B2) Parts description
Here is a description of the 5 parts. There is information about making, remodeling or adaptation of the parts.
1. Metal wire netting
On this photo the wire netting is put on the garden soil. When 4 tubes are in the garden soil, wire netting is mounted around them.
These tubes are made of aluminium. They have been used at roll-up blinds. The tubes are about 1.5 inch wide and 4 feet long.
Maybe you can buy this type of tubing at a D.I.Y. shop. P.V.C. tubing can also be used, I think.
3. Rectangular frame
Here a photo of the rectangular frame. It has been made of wooden laths of about 2 inch wide and 1 inch thick.
At each corner there is a plastic connecting plate and a pen.
The connecting plates are triangle shaped pices of polypropene. They have been sawn from a plastic cutting board of about 5/16inch (8 mm) thick.
In each plate there are 4 holes. The nylon or plastic cord is put through these holes during wrapping.
After assembling, at each corner, a small piece of lath has been sawn (hacksaw). This forms some space between the laths, so rain-water can flow away.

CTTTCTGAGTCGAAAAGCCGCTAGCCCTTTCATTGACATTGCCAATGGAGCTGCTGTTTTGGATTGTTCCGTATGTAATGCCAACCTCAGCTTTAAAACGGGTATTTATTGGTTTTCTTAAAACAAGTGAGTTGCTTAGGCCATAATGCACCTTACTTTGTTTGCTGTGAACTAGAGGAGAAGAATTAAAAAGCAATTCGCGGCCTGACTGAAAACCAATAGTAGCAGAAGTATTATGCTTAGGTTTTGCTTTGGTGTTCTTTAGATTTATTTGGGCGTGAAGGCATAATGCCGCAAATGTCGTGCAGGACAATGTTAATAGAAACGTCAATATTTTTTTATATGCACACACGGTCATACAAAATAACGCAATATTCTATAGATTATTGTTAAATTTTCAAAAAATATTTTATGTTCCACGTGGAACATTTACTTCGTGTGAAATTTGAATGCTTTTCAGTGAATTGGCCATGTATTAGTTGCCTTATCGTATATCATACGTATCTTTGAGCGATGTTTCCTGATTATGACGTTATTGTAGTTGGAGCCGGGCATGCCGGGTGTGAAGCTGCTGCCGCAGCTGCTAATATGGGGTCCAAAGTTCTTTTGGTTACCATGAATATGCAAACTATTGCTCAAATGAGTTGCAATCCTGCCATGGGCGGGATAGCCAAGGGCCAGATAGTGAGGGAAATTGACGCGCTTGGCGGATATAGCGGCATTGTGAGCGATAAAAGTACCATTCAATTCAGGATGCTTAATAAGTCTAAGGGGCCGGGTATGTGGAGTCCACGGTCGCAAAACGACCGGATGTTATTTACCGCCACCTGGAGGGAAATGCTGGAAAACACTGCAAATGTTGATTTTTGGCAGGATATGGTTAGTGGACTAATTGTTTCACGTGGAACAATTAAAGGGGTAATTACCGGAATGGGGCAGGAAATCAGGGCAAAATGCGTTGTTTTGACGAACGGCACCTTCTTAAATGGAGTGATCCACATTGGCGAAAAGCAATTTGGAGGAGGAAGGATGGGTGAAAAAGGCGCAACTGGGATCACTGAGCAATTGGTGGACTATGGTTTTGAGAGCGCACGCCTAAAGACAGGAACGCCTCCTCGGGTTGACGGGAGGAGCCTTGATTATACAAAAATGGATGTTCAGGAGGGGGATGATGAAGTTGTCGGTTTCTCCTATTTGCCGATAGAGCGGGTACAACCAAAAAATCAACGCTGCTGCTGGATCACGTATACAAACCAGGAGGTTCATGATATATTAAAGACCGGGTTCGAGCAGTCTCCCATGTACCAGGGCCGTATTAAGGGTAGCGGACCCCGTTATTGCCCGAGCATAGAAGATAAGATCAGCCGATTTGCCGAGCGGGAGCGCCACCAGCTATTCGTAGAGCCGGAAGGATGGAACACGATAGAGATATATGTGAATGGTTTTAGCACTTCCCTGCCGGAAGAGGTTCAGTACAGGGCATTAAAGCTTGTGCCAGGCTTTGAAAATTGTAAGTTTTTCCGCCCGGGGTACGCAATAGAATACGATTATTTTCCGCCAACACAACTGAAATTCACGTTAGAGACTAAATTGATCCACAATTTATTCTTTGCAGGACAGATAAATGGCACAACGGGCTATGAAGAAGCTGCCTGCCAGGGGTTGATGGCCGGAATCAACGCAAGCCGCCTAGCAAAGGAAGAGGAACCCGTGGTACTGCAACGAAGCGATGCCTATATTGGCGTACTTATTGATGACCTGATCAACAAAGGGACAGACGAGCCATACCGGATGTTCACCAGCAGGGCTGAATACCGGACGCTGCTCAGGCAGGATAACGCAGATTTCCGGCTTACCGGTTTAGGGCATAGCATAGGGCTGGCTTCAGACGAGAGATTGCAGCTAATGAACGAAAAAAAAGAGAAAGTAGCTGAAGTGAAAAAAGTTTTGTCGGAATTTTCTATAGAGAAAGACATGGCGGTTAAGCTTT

Instead of plastic connecting plates you can use metal corner braces. On this photo the rectangular frame with metal corner braces (design 2009). Metal connecting material will rust and is not so robust as polypropene.
A frame with metal corner braces is not so strong and form-retaining as with plastic plates.
Plastic plates are also useful when laying the frame on the 4 tubes in the soil. More about this at “Assembling the cage”.
For each pen you use a long wood screw, a metal nut ring and a piece of hose.
The wood screw with ring and piece of hose is screwn through a hole in the plastic plate into the wooden lath.
On this photo you see the pen fixed in the wooden lath.